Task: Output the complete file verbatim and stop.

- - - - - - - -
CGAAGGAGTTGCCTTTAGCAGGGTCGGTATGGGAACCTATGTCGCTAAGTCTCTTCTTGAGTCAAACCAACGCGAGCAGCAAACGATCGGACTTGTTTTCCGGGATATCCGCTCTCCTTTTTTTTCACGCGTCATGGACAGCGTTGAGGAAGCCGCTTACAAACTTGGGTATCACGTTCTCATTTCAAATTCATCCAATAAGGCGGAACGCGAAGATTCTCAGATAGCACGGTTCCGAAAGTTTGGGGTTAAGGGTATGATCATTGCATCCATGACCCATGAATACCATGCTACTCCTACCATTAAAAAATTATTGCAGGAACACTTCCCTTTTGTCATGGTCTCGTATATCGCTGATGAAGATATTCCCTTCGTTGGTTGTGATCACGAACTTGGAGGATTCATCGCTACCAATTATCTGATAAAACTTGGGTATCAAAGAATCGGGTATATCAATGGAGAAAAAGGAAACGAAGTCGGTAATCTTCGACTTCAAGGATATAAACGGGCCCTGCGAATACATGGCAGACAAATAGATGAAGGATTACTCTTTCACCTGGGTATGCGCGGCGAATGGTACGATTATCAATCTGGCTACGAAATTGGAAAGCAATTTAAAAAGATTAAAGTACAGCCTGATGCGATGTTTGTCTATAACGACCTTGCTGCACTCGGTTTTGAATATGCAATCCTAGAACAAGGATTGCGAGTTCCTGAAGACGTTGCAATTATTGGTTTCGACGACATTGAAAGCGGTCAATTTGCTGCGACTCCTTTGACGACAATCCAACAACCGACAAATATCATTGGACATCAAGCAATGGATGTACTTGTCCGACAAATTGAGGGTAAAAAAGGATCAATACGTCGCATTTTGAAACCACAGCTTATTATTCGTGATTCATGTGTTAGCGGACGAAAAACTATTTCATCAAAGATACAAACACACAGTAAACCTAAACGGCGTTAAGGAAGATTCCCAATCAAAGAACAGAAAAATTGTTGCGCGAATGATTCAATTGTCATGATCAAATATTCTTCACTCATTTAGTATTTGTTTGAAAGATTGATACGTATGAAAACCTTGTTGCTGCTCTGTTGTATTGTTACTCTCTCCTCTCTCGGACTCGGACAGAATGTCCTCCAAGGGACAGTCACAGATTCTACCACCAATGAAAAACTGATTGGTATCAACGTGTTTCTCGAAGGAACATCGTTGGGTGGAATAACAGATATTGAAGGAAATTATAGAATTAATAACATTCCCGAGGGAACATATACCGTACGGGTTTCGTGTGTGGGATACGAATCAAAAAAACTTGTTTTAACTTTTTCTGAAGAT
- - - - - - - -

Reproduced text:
CGAAGGAGTTGCCTTTAGCAGGGTCGGTATGGGAACCTATGTCGCTAAGTCTCTTCTTGAGTCAAACCAACGCGAGCAGCAAACGATCGGACTTGTTTTCCGGGATATCCGCTCTCCTTTTTTTTCACGCGTCATGGACAGCGTTGAGGAAGCCGCTTACAAACTTGGGTATCACGTTCTCATTTCAAATTCATCCAATAAGGCGGAACGCGAAGATTCTCAGATAGCACGGTTCCGAAAGTTTGGGGTTAAGGGTATGATCATTGCATCCATGACCCATGAATACCATGCTACTCCTACCATTAAAAAATTATTGCAGGAACACTTCCCTTTTGTCATGGTCTCGTATATCGCTGATGAAGATATTCCCTTCGTTGGTTGTGATCACGAACTTGGAGGATTCATCGCTACCAATTATCTGATAAAACTTGGGTATCAAAGAATCGGGTATATCAATGGAGAAAAAGGAAACGAAGTCGGTAATCTTCGACTTCAAGGATATAAACGGGCCCTGCGAATACATGGCAGACAAATAGATGAAGGATTACTCTTTCACCTGGGTATGCGCGGCGAATGGTACGATTATCAATCTGGCTACGAAATTGGAAAGCAATTTAAAAAGATTAAAGTACAGCCTGATGCGATGTTTGTCTATAACGACCTTGCTGCACTCGGTTTTGAATATGCAATCCTAGAACAAGGATTGCGAGTTCCTGAAGACGTTGCAATTATTGGTTTCGACGACATTGAAAGCGGTCAATTTGCTGCGACTCCTTTGACGACAATCCAACAACCGACAAATATCATTGGACATCAAGCAATGGATGTACTTGTCCGACAAATTGAGGGTAAAAAAGGATCAATACGTCGCATTTTGAAACCACAGCTTATTATTCGTGATTCATGTGTTAGCGGACGAAAAACTATTTCATCAAAGATACAAACACACAGTAAACCTAAACGGCGTTAAGGAAGATTCCCAATCAAAGAACAGAAAAATTGTTGCGCGAATGATTCAATTGTCATGATCAAATATTCTTCACTCATTTAGTATTTGTTTGAAAGATTGATACGTATGAAAACCTTGTTGCTGCTCTGTTGTATTGTTACTCTCTCCTCTCTCGGACTCGGACAGAATGTCCTCCAAGGGACAGTCACAGATTCTACCACCAATGAAAAACTGATTGGTATCAACGTGTTTCTCGAAGGAACATCGTTGGGTGGAATAACAGATATTGAAGGAAATTATAGAATTAATAACATTCCCGAGGGAACATATACCGTACGGGTTTCGTGTGTGGGATACGAATCAAAAAAACTTGTTTTAACTTTTTCTGAAGAT